New York Times op-ed: I Traded the 12-Step Program for a Dog, by Tyler Watamanuk:
Most nights, my dog River sleeps in my bed. He is a red heeler, although his speckled coat is closer to an auburn-bronze than any shade that could be earnestly called “red.” Before I fall asleep, he jumps onto the comforter and curls up into a furry crescent moon next to me, nuzzling his rust-colored snout into my chest and wedging himself somewhere in between my limbs and heart.
When he rests beside me, I can feel my heartbeat slow down ever so slightly, and a woozy solace unknots my restless brain. For the two years we lived on a noisy Brooklyn street, the harsh sounds of the big city outside my window even seemed to soften. His presence feels more comforting than the slow euphoria of hydrocodone or the dizzying blackout of too many whiskey sodas — feelings I was well acquainted with before I got sober and welcomed this dog into my life.
This calming effect felt unmistakable and tangible, like the feeling of walking barefoot on freshly cut grass. I thought I might be imagining it, so I eventually looked it up: According to Psychology Today, lying next to a dog’s rhythmic breathing can help lull you to sleep and also increase the flow of oxytocin, a hormone associated with affection and happiness. Speaking from experience, I believe both of these things to be true.
I got River when I was about six months sober and still sporadically attending Alcoholics Anonymous meetings. The program, full of kind souls and too-big personalities in equal measure, wasn’t for me. ...
Quitting drinking made me restless, and a youthful herding dog that required a lot of my attention proved to be an unlikely remedy. (Seeing a therapist helped, too.) River subconsciously took on a new role in my life when I got sober: He gave me the structure that I had long failed to provide myself; he added a routine to my life and forced me to be present during days when I just wanted to float in space. He depends on me to take care of him, and I don’t want to let him down. On our morning and evening walks to the park, the fresh air felt cathartic in my lungs, much like the feeling I got from sitting on folding chairs in those meetings.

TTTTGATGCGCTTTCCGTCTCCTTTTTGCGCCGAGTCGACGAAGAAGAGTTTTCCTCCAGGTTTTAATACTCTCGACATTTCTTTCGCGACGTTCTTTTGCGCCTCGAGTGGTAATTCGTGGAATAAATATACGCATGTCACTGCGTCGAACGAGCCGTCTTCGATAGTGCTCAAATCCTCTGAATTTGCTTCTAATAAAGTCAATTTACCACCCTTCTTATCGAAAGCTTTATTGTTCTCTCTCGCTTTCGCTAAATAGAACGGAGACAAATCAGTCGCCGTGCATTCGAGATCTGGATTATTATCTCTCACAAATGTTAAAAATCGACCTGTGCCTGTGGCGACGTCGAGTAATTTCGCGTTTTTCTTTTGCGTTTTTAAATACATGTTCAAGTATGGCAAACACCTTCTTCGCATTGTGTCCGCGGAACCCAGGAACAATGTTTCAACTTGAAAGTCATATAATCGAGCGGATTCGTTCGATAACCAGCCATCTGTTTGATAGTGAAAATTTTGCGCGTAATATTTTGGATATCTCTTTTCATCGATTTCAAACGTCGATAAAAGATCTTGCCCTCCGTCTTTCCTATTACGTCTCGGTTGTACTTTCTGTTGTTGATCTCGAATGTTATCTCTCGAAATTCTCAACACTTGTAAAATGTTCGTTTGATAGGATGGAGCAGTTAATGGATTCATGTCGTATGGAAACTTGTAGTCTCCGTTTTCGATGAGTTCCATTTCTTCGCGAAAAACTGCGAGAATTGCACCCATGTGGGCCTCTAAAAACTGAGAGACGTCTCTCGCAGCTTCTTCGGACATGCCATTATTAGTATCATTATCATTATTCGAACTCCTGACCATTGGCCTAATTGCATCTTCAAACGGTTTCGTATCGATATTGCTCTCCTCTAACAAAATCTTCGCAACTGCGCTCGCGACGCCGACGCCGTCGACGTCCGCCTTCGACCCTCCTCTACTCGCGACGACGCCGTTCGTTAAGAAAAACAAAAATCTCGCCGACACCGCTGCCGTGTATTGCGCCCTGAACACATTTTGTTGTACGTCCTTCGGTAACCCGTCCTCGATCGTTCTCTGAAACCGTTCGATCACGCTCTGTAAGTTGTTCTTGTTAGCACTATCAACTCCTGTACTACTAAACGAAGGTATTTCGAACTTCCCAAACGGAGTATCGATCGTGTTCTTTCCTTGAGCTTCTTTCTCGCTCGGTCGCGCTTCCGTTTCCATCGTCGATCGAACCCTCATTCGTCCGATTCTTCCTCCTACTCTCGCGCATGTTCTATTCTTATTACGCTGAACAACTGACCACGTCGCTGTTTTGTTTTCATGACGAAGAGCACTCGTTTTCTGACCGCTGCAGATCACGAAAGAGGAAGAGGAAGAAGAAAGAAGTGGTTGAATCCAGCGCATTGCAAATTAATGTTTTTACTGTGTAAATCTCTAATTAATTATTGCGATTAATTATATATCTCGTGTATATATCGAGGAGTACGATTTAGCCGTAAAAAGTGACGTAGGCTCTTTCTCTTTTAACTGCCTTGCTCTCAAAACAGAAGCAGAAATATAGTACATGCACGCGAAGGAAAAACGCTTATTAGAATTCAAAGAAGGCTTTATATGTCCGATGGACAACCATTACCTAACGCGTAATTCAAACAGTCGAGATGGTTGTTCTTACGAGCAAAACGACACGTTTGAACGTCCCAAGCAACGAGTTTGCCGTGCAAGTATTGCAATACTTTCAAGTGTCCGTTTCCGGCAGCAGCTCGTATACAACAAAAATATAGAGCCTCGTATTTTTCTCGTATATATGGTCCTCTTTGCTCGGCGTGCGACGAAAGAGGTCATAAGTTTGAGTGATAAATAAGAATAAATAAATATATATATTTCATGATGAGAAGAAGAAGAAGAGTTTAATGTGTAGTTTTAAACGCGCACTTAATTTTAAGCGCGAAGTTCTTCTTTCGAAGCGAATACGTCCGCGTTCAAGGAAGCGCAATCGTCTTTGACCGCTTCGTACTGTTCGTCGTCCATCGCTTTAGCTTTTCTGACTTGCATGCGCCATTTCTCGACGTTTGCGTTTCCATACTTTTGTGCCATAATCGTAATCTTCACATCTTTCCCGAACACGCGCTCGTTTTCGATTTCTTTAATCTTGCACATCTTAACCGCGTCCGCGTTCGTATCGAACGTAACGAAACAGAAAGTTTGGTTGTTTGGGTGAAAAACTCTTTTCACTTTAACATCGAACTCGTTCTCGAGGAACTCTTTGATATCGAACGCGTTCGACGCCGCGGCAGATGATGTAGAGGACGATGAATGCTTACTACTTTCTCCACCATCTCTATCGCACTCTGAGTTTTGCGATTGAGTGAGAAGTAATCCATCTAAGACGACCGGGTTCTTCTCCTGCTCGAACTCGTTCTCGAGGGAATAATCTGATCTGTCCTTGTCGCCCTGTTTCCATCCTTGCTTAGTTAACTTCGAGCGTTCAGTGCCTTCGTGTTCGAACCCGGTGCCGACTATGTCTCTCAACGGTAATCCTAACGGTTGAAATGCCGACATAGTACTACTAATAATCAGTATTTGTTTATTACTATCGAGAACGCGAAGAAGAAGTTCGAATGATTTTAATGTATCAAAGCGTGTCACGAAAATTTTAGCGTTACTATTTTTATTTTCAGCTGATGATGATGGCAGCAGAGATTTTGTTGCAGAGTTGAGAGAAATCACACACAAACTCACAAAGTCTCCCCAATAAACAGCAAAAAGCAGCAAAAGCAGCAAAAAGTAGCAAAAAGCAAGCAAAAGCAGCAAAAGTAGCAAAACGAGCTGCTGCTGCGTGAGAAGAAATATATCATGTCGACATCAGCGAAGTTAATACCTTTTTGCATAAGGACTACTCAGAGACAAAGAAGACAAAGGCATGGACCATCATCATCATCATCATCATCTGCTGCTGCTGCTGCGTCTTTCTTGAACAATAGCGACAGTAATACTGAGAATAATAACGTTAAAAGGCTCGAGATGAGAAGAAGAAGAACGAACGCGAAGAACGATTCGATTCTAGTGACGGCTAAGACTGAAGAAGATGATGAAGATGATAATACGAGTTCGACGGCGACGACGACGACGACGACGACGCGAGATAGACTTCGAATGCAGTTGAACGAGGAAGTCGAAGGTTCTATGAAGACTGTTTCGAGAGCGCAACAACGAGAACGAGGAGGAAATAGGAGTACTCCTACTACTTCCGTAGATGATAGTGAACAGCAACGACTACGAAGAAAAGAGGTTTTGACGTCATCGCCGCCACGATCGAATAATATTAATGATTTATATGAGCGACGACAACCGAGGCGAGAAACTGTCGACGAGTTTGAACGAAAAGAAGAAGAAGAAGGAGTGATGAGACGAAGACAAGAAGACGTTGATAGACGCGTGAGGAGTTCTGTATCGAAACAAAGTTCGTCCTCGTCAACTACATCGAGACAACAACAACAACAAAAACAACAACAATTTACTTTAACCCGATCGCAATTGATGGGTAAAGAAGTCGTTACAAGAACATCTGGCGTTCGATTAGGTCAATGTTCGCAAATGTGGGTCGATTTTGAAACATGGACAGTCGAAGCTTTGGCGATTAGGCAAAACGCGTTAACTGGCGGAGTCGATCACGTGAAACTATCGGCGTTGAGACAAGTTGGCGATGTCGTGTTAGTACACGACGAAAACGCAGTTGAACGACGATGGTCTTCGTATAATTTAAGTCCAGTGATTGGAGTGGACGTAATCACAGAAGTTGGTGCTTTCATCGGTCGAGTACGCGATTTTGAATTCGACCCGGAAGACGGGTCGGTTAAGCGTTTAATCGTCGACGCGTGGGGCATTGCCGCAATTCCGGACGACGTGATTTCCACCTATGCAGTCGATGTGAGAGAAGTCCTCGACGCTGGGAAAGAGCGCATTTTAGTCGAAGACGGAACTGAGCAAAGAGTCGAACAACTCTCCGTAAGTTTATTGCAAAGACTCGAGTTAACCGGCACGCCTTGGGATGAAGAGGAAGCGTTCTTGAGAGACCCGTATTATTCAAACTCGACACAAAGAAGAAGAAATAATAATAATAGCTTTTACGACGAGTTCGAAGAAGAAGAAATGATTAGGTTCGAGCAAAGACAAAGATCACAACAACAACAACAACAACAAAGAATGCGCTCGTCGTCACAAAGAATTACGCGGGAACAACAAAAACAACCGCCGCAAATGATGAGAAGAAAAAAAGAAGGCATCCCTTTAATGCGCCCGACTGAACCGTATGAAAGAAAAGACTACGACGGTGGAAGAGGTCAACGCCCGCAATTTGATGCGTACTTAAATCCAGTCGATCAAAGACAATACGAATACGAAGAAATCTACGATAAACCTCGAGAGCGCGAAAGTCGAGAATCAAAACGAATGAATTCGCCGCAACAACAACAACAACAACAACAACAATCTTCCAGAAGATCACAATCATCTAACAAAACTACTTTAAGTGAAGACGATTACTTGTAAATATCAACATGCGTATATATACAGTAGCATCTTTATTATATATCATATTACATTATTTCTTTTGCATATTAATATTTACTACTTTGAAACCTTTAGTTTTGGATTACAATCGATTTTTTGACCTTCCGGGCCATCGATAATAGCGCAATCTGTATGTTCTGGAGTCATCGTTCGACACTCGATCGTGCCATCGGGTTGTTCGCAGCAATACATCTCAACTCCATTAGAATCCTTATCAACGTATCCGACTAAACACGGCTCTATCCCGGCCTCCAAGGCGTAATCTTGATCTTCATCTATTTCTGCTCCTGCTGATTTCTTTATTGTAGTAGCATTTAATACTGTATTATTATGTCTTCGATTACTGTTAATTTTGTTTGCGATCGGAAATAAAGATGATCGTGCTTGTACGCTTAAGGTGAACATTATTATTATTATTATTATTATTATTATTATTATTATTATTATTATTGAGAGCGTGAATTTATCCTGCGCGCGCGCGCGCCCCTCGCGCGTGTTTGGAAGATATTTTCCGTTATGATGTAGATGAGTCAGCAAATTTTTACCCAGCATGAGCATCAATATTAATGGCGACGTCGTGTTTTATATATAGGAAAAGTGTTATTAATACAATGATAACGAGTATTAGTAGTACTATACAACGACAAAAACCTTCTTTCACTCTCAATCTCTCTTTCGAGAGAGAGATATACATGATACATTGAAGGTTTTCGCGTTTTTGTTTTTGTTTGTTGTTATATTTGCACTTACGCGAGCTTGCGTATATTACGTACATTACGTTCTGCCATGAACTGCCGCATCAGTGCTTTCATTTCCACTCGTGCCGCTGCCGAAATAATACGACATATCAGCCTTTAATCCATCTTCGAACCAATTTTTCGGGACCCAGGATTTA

My dog has earned his spot in my bed and every ounce of my energy I’ve ever given him. He showed me that I could find a path to sobriety outside of A.A. and the Big Book. The root of my drinking, I believe, was a lifelong feeling of being an outsider — like no one understood or saw me and I was inadequate or insignificant. On the hardest days, he’s been an unmatched comfort to me, providing unrelenting love without hesitation or limit.
Some nights, I lay awake and think about the things I miss about drinking, allowing myself to feel the indescribable sense of loss that comes when an alcoholic gives up booze. However, when those thoughts jostle in my head, I can still feel River sleeping next to me, and I’m just happy that I’m no longer alone.